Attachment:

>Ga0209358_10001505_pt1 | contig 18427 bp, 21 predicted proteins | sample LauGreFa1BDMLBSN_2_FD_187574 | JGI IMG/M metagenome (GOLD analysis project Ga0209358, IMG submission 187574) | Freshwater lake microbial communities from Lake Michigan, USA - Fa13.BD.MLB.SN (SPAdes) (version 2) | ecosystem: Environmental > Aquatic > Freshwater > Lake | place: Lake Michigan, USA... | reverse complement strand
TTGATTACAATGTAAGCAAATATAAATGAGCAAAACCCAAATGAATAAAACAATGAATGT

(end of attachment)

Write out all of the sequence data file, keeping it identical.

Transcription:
>Ga0209358_10001505_pt1 | contig 18427 bp, 21 predicted proteins | sample LauGreFa1BDMLBSN_2_FD_187574 | JGI IMG/M metagenome (GOLD analysis project Ga0209358, IMG submission 187574) | Freshwater lake microbial communities from Lake Michigan, USA - Fa13.BD.MLB.SN (SPAdes) (version 2) | ecosystem: Environmental > Aquatic > Freshwater > Lake | place: Lake Michigan, USA... | reverse complement strand
TTGATTACAATGTAAGCAAATATAAATGAGCAAAACCCAAATGAATAAAACAATGAATGT